Many modern cameras are not only capable of taking still images, but can also record movies. Both cameras under consideration have a sensor with sufficiently fast read-out times for moving pictures, but the RX10 IV provides a higher video resolution than the G1X Mark II. It can shoot video footage at 4K/30p, while the Canon is limited to 1080/30p.

 

Feature comparison: Sony RX10 IV vs Canon G1 X Mark II

Beyond body and sensor, cameras can and do differ across a range of features. For example, the RX10 IV has an electronic viewfinder (2359k dots), which can be very helpful when shooting in bright sunlight. In contrast, the G1X Mark II relies on live view and the rear LCD for framing. That said, the G1X Mark II can be equipped with an optional viewfinder – the EVF-DC1. The table below summarizes some of the other core capabilities of the Sony RX10 IV and Canon G1 X Mark II in connection with corresponding information for a sample of similar cameras.

Core Features
  Camera
Model
Viewfinder
(Type or
'000 dots)
Control
Panel
(yes/no)
LCD
Size
(inch)
LCD
Resolution
('000 dots)
LCD
Attach-
ment
Touch
Screen
(yes/no)
Mech
Shutter
Speed
Shutter
Flaps
(1/sec)
Built-in
Flash
(yes/no)
Built-in
Image
Stab
Camera
Model
 
Sony RX10 IV»2359 Y 3.0 1440 tilting Y 1/2000s 24.0 Y Y Sony RX10 IV
 
Canon G1 X Mark II«- n 3.0 1040 tilting Y 1/4000s 5.2 Y Y Canon G1 X Mark II
 
Canon G1 X Mark III« »2360 n 3.0 1040 swivel Y 1/2000s 9.0 Y Y Canon G1 X Mark III
 
Canon T6s« »optical Y 3.0 1040 swivel Y 1/4000s 5.0 Y n Canon T6s
 
Canon G16« »optical n 3.0 922 fixed n 1/4000s 2.2 Y Y Canon G16
 
Canon G1 X« »optical n 3.0 922 Swivel n 1/4000s 1.9 Y Y Canon G1 X
 
Canon T1i« »optical n 3.0 920 fixed n 1/4000s 3.4 Y n Canon T1i
 
Fujifilm X-Pro2« »2360 n 3.0 1620 fixed n 1/8000s 8.0 n n Fujifilm X-Pro2
 
Panasonic FZ2500« »2360 n 3.0 1040 swivel Y 1/4000s 12.0 Y Y Panasonic FZ2500
 
Panasonic LX100« »2764 n 3.0 921 fixed n 1/4000s 11.0 n Y Panasonic LX100
 
Sony RX100 VI« »2359 n 3.0 1229 tilting Y 1/2000s 24.0 Y Y Sony RX100 VI
 
Sony RX0« »- n 1.5 230 fixed n .. 5.5 n n Sony RX0
 
Sony A6300« »2359 n 3.0 922 tilting n 1/4000s 11.0 Y n Sony A6300
 
Sony RX10 III« »2359 Y 3.0 1229 tilting n 1/2000s 14.0 Y Y Sony RX10 III
 
Sony RX100 V« »2359 n 3.0 1229 tilting n 1/2000s 24.0 Y Y Sony RX100 V
 
Sony RX10 II« »2359 Y 3.0 1229 tilting n 1/3200s 14.0 Y Y Sony RX10 II
 
Sony RX10« »1440 Y 3.0 1229 tilting n 1/3200s 10.0 Y Y Sony RX10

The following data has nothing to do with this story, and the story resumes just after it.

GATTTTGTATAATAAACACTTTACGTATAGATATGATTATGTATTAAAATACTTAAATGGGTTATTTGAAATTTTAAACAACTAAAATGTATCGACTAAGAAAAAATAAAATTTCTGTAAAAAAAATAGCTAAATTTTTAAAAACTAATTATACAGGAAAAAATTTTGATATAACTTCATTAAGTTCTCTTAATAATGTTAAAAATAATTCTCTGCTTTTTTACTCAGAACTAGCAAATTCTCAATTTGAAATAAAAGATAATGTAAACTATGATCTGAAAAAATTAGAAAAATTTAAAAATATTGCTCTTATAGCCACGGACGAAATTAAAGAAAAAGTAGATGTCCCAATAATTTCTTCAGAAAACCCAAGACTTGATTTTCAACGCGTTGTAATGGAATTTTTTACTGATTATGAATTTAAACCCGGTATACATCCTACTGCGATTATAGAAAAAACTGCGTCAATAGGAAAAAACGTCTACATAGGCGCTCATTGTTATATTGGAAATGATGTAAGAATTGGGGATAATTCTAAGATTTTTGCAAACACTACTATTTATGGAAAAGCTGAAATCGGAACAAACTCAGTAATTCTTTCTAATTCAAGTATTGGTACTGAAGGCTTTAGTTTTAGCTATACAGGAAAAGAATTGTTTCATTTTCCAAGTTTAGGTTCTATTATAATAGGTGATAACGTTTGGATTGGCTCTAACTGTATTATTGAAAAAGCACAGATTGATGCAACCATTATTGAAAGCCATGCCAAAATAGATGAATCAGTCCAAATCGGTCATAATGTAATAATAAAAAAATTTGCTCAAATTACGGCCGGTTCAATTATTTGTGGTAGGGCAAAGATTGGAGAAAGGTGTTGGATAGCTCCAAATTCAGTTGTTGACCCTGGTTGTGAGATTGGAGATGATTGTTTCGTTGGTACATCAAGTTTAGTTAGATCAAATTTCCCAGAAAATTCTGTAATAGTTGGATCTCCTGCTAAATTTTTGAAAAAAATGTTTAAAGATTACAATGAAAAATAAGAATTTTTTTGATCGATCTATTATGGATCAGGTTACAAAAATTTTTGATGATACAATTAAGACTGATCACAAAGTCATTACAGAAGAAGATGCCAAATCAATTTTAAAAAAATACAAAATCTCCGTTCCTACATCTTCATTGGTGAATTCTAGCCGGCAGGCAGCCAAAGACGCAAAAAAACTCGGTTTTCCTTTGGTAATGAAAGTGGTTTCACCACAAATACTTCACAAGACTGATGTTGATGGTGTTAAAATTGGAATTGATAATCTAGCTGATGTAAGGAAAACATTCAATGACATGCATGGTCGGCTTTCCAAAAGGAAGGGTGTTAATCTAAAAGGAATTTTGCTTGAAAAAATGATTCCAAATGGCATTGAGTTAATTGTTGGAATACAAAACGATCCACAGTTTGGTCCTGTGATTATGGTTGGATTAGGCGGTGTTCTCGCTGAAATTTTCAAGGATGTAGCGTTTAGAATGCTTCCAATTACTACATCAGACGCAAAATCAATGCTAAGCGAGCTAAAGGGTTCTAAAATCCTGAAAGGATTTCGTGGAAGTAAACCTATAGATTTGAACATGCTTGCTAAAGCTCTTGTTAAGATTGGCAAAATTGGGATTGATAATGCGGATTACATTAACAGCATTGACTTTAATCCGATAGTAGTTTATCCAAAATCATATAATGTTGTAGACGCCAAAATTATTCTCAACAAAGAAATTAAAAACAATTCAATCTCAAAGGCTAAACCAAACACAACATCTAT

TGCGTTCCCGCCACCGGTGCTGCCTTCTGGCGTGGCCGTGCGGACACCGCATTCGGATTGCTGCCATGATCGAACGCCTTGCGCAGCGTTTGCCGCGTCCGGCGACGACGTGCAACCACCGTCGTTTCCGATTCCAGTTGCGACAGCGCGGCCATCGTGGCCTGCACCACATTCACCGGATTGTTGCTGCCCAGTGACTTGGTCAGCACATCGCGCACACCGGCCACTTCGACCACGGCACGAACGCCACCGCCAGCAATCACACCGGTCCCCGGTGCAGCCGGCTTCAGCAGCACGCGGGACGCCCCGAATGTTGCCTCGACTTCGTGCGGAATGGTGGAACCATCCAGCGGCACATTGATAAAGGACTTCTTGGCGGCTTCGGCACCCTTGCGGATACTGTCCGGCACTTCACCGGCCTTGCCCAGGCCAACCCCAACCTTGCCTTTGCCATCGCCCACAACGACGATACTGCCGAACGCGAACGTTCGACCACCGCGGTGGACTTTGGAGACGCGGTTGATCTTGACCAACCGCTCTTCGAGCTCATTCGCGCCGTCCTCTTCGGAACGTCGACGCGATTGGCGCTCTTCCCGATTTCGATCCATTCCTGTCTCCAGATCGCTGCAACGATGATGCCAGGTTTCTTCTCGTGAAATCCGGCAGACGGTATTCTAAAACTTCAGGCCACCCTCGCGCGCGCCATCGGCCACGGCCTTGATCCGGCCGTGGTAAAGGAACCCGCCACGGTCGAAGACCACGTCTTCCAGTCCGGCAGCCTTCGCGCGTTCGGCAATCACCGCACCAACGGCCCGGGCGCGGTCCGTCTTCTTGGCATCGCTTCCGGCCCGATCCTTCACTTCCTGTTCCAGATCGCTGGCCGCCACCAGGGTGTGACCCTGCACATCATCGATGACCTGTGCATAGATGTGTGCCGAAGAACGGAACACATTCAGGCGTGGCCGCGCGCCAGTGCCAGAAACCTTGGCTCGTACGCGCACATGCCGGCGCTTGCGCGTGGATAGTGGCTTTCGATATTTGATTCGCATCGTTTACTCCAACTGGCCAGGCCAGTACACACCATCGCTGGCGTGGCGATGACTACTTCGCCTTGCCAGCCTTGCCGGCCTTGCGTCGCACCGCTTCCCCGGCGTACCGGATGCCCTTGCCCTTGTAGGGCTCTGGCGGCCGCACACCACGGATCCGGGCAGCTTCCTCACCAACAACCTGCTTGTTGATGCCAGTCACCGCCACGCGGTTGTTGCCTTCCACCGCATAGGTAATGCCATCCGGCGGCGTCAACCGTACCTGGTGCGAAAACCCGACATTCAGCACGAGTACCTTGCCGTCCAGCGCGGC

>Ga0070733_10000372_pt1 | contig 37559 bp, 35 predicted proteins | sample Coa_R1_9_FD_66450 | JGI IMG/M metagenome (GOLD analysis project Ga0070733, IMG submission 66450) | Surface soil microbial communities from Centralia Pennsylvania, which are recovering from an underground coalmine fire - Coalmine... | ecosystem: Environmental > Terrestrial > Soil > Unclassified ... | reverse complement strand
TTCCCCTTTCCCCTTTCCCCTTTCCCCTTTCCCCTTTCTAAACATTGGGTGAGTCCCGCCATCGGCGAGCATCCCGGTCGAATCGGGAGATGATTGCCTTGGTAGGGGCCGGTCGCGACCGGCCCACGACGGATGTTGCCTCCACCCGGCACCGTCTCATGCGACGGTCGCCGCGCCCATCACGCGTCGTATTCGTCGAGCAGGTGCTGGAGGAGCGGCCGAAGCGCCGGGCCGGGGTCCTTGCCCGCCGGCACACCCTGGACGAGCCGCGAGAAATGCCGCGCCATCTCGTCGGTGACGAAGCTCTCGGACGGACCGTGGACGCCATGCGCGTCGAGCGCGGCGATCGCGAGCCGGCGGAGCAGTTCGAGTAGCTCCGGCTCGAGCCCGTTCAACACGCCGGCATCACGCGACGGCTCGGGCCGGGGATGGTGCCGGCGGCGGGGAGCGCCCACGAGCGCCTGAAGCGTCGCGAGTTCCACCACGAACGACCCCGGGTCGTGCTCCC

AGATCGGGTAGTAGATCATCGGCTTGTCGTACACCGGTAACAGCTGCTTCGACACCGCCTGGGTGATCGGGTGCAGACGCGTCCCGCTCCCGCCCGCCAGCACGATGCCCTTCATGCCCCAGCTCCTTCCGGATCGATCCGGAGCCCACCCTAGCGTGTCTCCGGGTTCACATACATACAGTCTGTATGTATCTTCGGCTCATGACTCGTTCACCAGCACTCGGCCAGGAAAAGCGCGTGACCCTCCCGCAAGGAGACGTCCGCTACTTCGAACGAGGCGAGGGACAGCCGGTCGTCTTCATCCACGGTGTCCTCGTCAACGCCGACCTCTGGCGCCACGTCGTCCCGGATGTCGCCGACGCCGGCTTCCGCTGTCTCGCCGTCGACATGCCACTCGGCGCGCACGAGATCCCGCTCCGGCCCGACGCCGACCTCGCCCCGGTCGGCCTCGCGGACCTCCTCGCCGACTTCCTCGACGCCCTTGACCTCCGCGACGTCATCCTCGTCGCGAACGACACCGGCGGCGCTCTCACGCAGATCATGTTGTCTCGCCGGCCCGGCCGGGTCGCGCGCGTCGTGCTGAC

One feature that is present on the RX10 IV, but is missing on the G1X Mark II is a top-level LCD. While being, of course, smaller than the rear screen, the control panel conveys some of the essential shooting information and can be convenient for quick and easy settings verification.

The G1X Mark II has an articulated screen that can be turned to be front-facing. This characteristic will be appreciated by vloggers and photographers who are interested in taking selfies. In contrast, the RX10 IV does not have a selfie-screen.

The reported shutter speed information refers to the use of the mechanical shutter. Yet, some cameras only have an electronic shutter, while others have an electronic shutter in addition to a mechanical one. In fact, the RX10 IV is one of those camera that have an additional electronic shutter, which makes completely silent shooting possible. However, this mode is less suitable for photographing moving objects (risk of rolling shutter) or shooting under artificial light sources (risk of flickering).

The Canon G1 X Mark II has an intervalometer built-in. This enables the photographer to capture time lapse sequences, such as flower blooming, a sunset or moon rise, without purchasing an external camera trigger and related software.

Both the RX10 IV and the G1X Mark II have zoom lenses built in. The RX10 IV has a 24-600mm f/2.4-4.0 optic and the G1X Mark II offers a 24-120mm f/2.0-3.9 (focal lengths in full frame equivalent terms). Hence, the Sony and Canon provide the same view at the wide-angle end, but the Canon has less tele-photo reach at the long end. The G1X Mark II offers the faster maximum aperture.

The RX10 IV writes its imaging data to SDXC or Memory Stick PRO Duo cards, while the G1X Mark II uses SDXC cards. Both cameras can use UHS-I cards, which provide for Ultra High Speed data transfer of up to 104 MB/s.

 

Connectivity comparison: Sony RX10 IV vs Canon G1 X Mark II

For some imaging applications, the extent to which a camera can communicate with its environment can be an important aspect in the camera decision process. The table below provides an overview of the connectivity of the Sony Cyber-shot DSC-RX10 IV and Canon PowerShot G1 X Mark II and, in particular, the interfaces the cameras (and selected comparators) provide for accessory control and data transfer.

Input-Output Connections
  Camera
Model
Hotshoe
Port
Internal
Microphone
Internal
Speaker
Microphone
Port
Headphone
Port
HDMI
Port
USB
Type
WiFi
Support
NFC
Support
Bluetooth
Support
Camera
Model
 
Sony RX10 IV»YstereomonoYYmicro2.0YY-Sony RX10 IV
 
Canon G1 X Mark II«Ystereomono--mini2.0YY-Canon G1 X Mark II
 
Canon G1 X Mark III« »Ystereomono--micro2.0YYYCanon G1 X Mark III
 
Canon T6s« »YstereomonoY-mini2.0YY-Canon T6s
 
Canon G16« »Ystereomono--mini2.0Y--Canon G16
 
Canon G1 X« »Ystereomono--mini2.0---Canon G1 X
 
Canon T1i« »Ymonomono--mini2.0---Canon T1i